Advertisement
YOU ARE HERE: LAT HomeCollections

A Lightning Rod

Laver's 11 Grand Slam Victories Made Him One of Tennis' Greatest Champions and Showed Way for Pete Sampras

August 25, 1997|BILL DWYRE | TIMES SPORTS EDITOR

Pete Sampras never went to college, but he has studied hard. His favorite subject, and motivator, is the history of tennis, a game at which he excels.

And, as Patton had Napoleon and Nicklaus had Hogan, Sampras has his own pedestal figure to learn from. As Sampras, top-seeded and top-ranked, begins his quest for yet another major title at the two-week U.S. Open starting today in New York, there will be extra reasons to introduce the name of Rodney George Laver into the proceedings.

Laver won 11 Grand Slam events--three Australian Opens, four Wimbledons, two French Opens and two U.S. Opens. Sampras is one behind that total, with two Australians, four Wimbledons and four U.S. Opens. The record-holder is Roy Emerson, an Australian contemporary of Laver, who has 12 Grand Slam victories.

But Laver is Sampras' model, the image and likeness he wants to emulate, and how he wants to be thought of when he, like Laver, is a star of yesteryear.

Sampras has said it often, in public and in private: Laver is his hero.

Laver, the recipient of all that adulation, is now a 59-year-old Southern California resident with a recently replaced left hip, a relatively quiet lifestyle and a golf game that can, on a given day, trickle down into the 70s. He lives in Rancho Mirage most of the year, is spending much of this summer in Del Mar and has a big old motor home that he and his wife, Mary, set out in when the spirit moves them.

"Got a great satellite dish on top," he said, during a recent interview. "I can get every sporting event I want."

Despite Emerson's 12 Grand Slams and Jack Kramer's pioneering and Bill Tilden's mystique and Ken Rosewall's backhand and Ellsworth Vines' genius and Pancho Gonzalez' serve and Bjorn Borg's amazing Wimbledon run and John McEnroe's verbosity and versatility and Jimmy Connors' grit, the general tennis fan thinks of Laver as the greatest ever.

He was "The Rocket," the sharp-featured left-hander with the red hair and the complete game. Even though he weighed, perhaps, 140, he could serve it big and come in, or he could slice and drop and work his opponent like a yo-yo.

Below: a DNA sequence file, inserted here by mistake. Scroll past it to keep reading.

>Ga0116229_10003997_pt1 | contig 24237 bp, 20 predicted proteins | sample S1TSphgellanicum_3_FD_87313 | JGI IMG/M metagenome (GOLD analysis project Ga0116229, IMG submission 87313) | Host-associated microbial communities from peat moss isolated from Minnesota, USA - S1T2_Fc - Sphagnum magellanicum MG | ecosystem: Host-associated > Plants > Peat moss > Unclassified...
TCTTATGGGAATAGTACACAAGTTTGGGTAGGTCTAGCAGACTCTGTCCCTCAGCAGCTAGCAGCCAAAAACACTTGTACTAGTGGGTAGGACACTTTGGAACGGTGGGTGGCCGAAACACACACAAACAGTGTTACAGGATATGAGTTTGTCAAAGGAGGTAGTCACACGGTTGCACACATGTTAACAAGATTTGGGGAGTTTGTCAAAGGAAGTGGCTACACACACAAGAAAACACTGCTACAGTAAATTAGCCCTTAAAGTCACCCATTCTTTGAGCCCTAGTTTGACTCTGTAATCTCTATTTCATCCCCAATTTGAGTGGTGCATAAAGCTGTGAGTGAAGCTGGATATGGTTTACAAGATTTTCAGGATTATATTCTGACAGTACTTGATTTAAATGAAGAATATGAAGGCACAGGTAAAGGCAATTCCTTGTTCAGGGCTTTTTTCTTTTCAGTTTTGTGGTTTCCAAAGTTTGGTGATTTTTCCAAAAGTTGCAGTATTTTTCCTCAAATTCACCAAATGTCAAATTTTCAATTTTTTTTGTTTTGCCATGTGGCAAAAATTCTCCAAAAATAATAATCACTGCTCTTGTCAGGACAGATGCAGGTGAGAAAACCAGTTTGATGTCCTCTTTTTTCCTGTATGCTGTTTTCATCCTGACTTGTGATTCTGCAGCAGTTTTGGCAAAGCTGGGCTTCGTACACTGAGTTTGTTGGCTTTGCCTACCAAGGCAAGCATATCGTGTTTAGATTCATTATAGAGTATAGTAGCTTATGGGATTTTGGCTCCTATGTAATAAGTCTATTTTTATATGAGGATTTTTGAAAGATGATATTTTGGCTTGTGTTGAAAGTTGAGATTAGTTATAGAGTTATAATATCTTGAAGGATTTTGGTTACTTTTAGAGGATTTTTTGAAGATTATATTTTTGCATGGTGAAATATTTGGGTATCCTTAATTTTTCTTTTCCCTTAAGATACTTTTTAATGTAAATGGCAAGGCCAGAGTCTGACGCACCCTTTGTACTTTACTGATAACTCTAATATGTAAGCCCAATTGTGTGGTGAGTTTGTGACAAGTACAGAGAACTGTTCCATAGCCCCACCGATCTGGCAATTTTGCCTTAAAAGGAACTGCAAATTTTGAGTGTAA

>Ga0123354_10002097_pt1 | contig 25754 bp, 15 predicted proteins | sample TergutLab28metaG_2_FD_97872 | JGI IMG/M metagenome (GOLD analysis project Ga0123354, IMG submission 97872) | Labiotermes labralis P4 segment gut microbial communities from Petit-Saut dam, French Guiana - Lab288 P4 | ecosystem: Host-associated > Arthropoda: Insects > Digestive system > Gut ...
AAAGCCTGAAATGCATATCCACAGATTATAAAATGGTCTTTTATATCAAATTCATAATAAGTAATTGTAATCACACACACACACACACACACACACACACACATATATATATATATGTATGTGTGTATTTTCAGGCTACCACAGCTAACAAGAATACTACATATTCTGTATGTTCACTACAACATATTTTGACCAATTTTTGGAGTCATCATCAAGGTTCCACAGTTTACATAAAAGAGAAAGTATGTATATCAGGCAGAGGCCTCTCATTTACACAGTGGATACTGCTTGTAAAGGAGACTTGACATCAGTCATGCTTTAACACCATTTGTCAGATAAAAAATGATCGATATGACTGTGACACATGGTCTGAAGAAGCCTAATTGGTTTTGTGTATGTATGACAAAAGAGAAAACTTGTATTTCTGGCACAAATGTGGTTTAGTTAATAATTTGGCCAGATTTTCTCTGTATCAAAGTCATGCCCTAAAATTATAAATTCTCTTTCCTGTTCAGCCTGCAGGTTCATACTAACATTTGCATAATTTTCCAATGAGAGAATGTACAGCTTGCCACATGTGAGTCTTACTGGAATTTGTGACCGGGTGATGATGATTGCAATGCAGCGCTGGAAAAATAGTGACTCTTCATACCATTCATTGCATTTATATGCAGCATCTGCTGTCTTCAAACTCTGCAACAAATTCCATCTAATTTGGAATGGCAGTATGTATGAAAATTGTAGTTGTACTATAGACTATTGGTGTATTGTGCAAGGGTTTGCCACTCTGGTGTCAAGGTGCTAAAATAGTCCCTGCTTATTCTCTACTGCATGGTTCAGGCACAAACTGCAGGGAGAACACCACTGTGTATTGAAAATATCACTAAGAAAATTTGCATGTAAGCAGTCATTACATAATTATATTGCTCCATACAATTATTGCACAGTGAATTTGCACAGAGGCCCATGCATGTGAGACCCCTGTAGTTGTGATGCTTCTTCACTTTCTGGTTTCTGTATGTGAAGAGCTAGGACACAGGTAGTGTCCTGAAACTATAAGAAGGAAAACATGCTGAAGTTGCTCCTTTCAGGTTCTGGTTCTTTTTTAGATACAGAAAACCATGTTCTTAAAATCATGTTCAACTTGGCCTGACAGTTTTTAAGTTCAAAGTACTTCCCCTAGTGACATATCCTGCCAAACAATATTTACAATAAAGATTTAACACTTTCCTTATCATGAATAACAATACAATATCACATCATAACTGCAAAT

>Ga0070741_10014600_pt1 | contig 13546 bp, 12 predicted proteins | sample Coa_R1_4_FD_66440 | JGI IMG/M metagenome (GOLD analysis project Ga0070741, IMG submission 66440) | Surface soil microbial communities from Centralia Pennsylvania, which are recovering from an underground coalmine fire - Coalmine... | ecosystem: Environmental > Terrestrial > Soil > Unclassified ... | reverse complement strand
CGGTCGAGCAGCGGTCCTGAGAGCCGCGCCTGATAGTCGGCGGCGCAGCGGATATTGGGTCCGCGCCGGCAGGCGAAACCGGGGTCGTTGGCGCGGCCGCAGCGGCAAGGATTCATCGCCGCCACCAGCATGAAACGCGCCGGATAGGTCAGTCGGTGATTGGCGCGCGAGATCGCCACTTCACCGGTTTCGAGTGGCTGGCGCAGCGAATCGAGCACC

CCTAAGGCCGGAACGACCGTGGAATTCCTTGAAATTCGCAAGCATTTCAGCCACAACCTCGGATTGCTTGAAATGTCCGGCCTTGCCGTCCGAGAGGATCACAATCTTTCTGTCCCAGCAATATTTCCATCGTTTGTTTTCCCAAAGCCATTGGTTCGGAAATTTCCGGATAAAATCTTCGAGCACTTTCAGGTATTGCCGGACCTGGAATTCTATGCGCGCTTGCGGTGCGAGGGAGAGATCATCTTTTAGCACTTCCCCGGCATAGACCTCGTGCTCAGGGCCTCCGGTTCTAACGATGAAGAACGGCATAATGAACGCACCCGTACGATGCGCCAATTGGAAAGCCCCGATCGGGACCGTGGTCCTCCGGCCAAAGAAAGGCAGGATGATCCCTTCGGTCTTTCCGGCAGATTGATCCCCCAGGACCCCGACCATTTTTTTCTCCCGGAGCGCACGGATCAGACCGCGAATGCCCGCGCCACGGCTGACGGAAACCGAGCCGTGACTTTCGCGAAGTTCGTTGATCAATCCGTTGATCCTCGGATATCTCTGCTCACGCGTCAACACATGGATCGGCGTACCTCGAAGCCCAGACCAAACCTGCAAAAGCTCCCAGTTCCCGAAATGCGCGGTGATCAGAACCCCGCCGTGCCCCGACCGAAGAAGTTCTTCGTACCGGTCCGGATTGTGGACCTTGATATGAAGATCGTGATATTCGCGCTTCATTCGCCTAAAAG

The biggest little player ever, he was as good at the net as he was along the baseline, and those who spent many hours across the net from him quickly forgot that he was only 5 foot 9. Arthur Ashe once called Laver's left forearm "a sledgehammer with freckles."

He was also the only man who ever won two, count 'em, two, Grand Slams, meaning the Australian, French, Wimbledon and U.S. Open in the same year. Laver did it in 1962 and 1969.

Only one other man has won one Grand Slam, Don Budge in 1938. More incredible, only two others, Fred Perry and Emerson, have won all four titles in their careers.

So, if one is to become a student of the game, who better to study than Laver?

"I'm proud that Pete feels what he feels for tennis tradition," Laver said. "I think the sense of history keeps him going. I like how he doesn't try to be flamboyant, how he lets his racket do the talking. He gets criticized because he's not colorful, but I think he has great manners and that's just his personality. He's quiet, but he's not shy."

Laver deals delicately with his place in history.

"I'm not the best ever," he said. "You just play within your era. . . . Writers write now that Pete is, or is fast becoming, the best in history. And he is, in his era, and maybe more."

The "maybe more" is a hesitation on Laver's part that is echoed by many who watch the career of Sampras, 26.

"He needs to win the French," Laver said. "And I really think he can do it. What will let him do that is what has separated him from all the other players: his drive to be more consistent.

"At one time, he had a weak return of serve. Now, he gets it back. He pushes the other players on their serve to the point where they are just struggling to hold and hardly thinking about breaking him. And his serve is now the best in the modern day.

"Also, his backhand used to rattle once in a while, but he has worked hard to correct that and now he is solid there too."

All of which are elements usable for a French Open championship and the filling of the only current void on Sampras' tennis rap sheet: Number of French Open titles--zero.

Laver won all his other Grand Slam events on grass, remains to this day eager in praise of that fast surface and fully understands the challenge faced by a serve-and-volley player seeking to excel on a French clay surface that slows the pace and dulls the mind with endless baseline rallies.

"You just have to go over there, play lots of events on clay and learn how to do it, how to be comfortable on it," Laver said. "I used to go over for months and months. One year, I won the Italian, German, Oslo and French events. Pete can do it. His game is all-around enough to do it. He just needs to work at it, get comfortable and, maybe, get a little lucky."

Advertisement
Los Angeles Times Articles
|
|
|